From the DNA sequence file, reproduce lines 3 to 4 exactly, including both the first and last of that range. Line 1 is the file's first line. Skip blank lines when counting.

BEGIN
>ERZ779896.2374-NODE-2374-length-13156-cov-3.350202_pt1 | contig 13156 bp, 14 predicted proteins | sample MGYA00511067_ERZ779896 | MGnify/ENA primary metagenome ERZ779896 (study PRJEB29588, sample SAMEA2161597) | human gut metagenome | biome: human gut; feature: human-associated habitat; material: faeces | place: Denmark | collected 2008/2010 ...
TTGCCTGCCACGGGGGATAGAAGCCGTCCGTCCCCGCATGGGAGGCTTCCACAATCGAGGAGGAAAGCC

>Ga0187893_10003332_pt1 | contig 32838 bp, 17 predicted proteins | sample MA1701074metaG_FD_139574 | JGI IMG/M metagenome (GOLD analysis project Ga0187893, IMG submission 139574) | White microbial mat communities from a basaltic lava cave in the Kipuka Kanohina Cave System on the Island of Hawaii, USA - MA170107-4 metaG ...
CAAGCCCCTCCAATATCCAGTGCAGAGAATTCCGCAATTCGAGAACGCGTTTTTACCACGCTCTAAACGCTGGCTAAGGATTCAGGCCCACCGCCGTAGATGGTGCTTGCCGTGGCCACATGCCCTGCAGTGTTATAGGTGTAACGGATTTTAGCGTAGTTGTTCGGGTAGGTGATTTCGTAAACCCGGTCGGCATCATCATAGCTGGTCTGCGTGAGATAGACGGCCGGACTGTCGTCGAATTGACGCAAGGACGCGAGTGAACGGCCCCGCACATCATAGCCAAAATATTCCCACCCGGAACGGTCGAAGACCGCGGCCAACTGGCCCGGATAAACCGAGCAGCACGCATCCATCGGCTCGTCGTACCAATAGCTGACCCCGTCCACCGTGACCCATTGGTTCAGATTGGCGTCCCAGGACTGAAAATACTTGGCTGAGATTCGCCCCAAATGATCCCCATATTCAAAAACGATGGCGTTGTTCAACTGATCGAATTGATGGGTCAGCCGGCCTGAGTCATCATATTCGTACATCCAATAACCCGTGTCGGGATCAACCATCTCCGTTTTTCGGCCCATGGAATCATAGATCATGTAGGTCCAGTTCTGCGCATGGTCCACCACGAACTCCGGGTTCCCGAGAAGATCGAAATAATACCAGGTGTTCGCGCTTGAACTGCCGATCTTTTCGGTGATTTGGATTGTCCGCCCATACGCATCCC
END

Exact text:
>Ga0187893_10003332_pt1 | contig 32838 bp, 17 predicted proteins | sample MA1701074metaG_FD_139574 | JGI IMG/M metagenome (GOLD analysis project Ga0187893, IMG submission 139574) | White microbial mat communities from a basaltic lava cave in the Kipuka Kanohina Cave System on the Island of Hawaii, USA - MA170107-4 metaG ...
CAAGCCCCTCCAATATCCAGTGCAGAGAATTCCGCAATTCGAGAACGCGTTTTTACCACGCTCTAAACGCTGGCTAAGGATTCAGGCCCACCGCCGTAGATGGTGCTTGCCGTGGCCACATGCCCTGCAGTGTTATAGGTGTAACGGATTTTAGCGTAGTTGTTCGGGTAGGTGATTTCGTAAACCCGGTCGGCATCATCATAGCTGGTCTGCGTGAGATAGACGGCCGGACTGTCGTCGAATTGACGCAAGGACGCGAGTGAACGGCCCCGCACATCATAGCCAAAATATTCCCACCCGGAACGGTCGAAGACCGCGGCCAACTGGCCCGGATAAACCGAGCAGCACGCATCCATCGGCTCGTCGTACCAATAGCTGACCCCGTCCACCGTGACCCATTGGTTCAGATTGGCGTCCCAGGACTGAAAATACTTGGCTGAGATTCGCCCCAAATGATCCCCATATTCAAAAACGATGGCGTTGTTCAACTGATCGAATTGATGGGTCAGCCGGCCTGAGTCATCATATTCGTACATCCAATAACCCGTGTCGGGATCAACCATCTCCGTTTTTCGGCCCATGGAATCATAGATCATGTAGGTCCAGTTCTGCGCATGGTCCACCACGAACTCCGGGTTCCCGAGAAGATCGAAATAATACCAGGTGTTCGCGCTTGAACTGCCGATCTTTTCGGTGATTTGGATTGTCCGCCCATACGCATCCC